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5 Fundamentals of Growing Your Own Food

Growing your own food is a rewarding process for so many reasons! Garden fresh food is often tastier than any food you can get from a supermarket, and this only becomes more true when you think about how your own hard work paid off. Growing your own food is a hobby that only gets better as you become a more skilled gardener. Below are five things you can do to make your vegetable garden a success.

1. Start Small

Gardening isn’t as easy as it sounds. You’ll make many mistakes in your first years as a gardener. Starting small with your first garden allows you to learn from your mistakes, and get better at gardening, while minimizing your investment.

Start with a small plot that’s about half the size of the plot you hope to have in future years. Starting small also enables you to gauge how much work a garden really is, so you can decide for yourself if you’re really ready for a larger plot to work. As years go by, you can expand. 

2. Have a Plan

Make a map of your garden, with a diagram that shows what foods will be grown where. Choose a limited number of vegetables to grow for your first garden. Some easy-to-grow vegetables include:

  • Zuchinni. This rewarding vegetable is a prolific producer that requires little attention throughout the summer. Once the plant releases maturity, you may harvest zuchinni multiple times throughout the week.
  • Snow peas. Snow peas require almost no maintenance. After a short period of flowering, snow peas can produce vegetables that need to be harvested every few days. 
  • Green beans. Like snow peas, green beans need little maintenance until they start to produce beans. Once beans begin to grow, plan to harvest at least once per week, if not multiple times.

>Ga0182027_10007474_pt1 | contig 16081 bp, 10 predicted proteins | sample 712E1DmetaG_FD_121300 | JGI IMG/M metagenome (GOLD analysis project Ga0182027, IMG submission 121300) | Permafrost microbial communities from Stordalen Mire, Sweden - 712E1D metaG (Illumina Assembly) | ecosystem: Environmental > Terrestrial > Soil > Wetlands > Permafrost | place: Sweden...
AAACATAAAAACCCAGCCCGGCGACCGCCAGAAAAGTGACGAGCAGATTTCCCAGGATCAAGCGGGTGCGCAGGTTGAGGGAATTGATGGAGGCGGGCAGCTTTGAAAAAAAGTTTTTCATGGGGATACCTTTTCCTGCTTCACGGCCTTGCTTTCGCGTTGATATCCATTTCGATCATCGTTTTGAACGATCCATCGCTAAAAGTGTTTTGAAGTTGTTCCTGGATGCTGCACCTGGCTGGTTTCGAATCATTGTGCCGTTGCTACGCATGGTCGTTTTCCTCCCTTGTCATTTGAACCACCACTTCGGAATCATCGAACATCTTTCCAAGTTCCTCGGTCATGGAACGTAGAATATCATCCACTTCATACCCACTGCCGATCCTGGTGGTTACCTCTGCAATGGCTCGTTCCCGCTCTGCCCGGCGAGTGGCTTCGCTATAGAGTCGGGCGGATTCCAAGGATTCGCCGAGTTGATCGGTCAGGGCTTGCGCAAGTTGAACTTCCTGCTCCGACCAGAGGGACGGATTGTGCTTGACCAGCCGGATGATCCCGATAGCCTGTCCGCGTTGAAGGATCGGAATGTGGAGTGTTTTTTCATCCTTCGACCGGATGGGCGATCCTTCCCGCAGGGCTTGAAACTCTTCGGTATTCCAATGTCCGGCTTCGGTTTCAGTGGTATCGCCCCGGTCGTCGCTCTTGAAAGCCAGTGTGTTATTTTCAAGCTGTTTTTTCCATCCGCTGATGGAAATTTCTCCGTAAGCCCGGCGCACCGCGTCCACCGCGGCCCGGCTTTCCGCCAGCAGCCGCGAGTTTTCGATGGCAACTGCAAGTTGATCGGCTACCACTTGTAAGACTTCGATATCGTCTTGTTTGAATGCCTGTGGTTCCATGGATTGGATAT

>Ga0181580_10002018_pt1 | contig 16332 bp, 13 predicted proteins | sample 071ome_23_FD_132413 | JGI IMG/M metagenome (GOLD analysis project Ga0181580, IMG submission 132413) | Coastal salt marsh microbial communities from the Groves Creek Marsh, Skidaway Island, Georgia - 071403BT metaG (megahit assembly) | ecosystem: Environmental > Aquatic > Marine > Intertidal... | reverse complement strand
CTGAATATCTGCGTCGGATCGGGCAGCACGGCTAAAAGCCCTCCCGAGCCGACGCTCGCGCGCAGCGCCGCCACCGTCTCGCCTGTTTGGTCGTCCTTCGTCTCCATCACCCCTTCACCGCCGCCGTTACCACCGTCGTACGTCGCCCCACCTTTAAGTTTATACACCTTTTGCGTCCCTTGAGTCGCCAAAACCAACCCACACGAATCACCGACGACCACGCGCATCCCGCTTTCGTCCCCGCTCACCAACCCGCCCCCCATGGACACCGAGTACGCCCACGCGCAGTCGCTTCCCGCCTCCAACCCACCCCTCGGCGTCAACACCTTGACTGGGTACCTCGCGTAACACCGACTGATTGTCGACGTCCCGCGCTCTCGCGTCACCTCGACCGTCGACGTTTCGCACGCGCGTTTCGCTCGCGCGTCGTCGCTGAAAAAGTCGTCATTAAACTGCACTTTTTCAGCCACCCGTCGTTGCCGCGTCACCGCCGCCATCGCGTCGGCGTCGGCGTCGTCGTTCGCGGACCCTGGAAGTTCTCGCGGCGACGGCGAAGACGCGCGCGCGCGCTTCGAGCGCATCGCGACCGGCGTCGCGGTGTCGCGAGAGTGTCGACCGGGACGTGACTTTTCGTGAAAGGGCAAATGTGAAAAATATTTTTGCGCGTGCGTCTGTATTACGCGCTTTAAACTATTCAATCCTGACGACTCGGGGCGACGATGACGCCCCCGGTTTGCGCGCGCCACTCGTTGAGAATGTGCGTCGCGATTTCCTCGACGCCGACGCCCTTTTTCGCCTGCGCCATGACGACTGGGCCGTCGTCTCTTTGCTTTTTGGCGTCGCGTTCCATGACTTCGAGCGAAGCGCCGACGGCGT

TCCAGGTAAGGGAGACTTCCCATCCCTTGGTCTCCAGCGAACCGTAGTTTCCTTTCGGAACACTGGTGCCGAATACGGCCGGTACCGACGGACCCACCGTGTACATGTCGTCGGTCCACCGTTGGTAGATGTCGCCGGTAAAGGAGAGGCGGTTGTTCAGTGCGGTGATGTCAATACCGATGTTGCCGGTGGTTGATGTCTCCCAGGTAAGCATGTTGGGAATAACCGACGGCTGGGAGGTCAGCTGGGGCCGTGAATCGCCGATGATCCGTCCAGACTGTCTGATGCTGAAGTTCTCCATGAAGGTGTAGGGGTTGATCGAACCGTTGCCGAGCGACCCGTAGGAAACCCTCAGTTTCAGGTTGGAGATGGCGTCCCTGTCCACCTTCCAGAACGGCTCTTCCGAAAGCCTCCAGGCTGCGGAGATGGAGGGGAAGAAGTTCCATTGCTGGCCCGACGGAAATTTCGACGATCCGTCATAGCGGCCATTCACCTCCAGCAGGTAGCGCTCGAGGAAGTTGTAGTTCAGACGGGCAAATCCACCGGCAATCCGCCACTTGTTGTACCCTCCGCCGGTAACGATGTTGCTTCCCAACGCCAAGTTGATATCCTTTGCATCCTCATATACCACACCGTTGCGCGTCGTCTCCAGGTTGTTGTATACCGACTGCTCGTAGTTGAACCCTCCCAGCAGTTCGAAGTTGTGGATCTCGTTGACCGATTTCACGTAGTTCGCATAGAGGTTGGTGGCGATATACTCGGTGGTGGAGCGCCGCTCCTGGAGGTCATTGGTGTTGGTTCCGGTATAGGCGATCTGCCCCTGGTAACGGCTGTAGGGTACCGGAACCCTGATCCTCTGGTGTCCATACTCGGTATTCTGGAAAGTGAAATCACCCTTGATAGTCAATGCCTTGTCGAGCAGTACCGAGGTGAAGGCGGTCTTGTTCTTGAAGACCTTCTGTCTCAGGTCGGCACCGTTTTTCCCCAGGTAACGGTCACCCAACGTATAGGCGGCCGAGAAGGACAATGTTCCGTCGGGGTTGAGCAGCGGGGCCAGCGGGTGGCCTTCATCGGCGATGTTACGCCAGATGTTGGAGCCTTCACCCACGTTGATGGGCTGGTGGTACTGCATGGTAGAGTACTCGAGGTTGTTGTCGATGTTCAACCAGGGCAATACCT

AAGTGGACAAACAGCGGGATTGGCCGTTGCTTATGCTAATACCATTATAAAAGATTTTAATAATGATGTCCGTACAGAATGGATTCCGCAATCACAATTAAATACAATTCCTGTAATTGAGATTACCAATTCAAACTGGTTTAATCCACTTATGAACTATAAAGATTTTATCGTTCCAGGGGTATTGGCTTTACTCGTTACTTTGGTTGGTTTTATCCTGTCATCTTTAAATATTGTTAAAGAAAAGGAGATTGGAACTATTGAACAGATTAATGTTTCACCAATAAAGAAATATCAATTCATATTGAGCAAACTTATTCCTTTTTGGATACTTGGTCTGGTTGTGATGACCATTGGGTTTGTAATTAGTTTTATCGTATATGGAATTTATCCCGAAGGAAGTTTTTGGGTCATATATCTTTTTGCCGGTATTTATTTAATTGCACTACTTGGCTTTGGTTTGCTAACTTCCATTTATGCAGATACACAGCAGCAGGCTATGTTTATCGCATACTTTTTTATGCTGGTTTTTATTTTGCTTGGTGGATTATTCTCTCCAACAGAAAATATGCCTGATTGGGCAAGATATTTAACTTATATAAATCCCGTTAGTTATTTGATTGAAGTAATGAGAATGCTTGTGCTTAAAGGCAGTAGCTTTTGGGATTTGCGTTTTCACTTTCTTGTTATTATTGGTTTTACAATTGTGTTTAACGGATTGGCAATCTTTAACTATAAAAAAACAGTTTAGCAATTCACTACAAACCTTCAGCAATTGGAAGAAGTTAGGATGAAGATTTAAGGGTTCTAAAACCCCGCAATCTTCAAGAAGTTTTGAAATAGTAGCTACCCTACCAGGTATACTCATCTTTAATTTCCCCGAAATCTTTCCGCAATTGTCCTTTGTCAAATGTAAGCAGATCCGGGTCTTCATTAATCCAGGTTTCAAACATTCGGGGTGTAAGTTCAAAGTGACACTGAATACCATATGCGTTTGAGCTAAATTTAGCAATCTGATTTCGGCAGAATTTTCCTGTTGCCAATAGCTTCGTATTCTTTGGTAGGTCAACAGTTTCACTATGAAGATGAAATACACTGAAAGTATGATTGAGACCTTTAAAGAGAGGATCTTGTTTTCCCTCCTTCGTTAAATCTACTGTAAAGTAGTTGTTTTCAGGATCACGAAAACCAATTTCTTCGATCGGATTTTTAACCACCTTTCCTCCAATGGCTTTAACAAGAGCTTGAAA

• Potatoes. Potatoes are a set-it-and-forget-it vegetable that need only to be planted at the beginning of the season, and then forgotten about. Allow potatoes to die back to the ground before digging up the tubers. 

3. Keep Up With Weeds

Weeds suck water and nutrients from the soil, which in turn can stunt your garden plants. Plan to weed your garden throughout the summer to prevent weeds from taking over your garden.  

4. Prep the Soil

Lack of nutrients in the soil can get your plants off to the wrong start. Prep the soil before planting your vegetables every season. Add 30 or 40 pounds of composted manure for every 100 square feet of soil. The manure should be composted, as fresh manure can burn the roots of your plants. 

This can be done in fall before the ground freezes, or in spring before planting. As you work manure into the ground, turn the soil by tilling it – this puts air back in the soil, which is good for root growth. 

5. Space Your Plants Appropriately

It’s tempting to crowd plants into your garden, but crowded plants will fight for nutrients and water. Space your plants according to the instructions provided on seed packets or with the seedling you purchased. Spacing plants appropriately pays off, and ultimately, plants are able to grow and thrive if they have enough room to do so. 

Following these tips will help you have positive experience growing your own food. Good luck!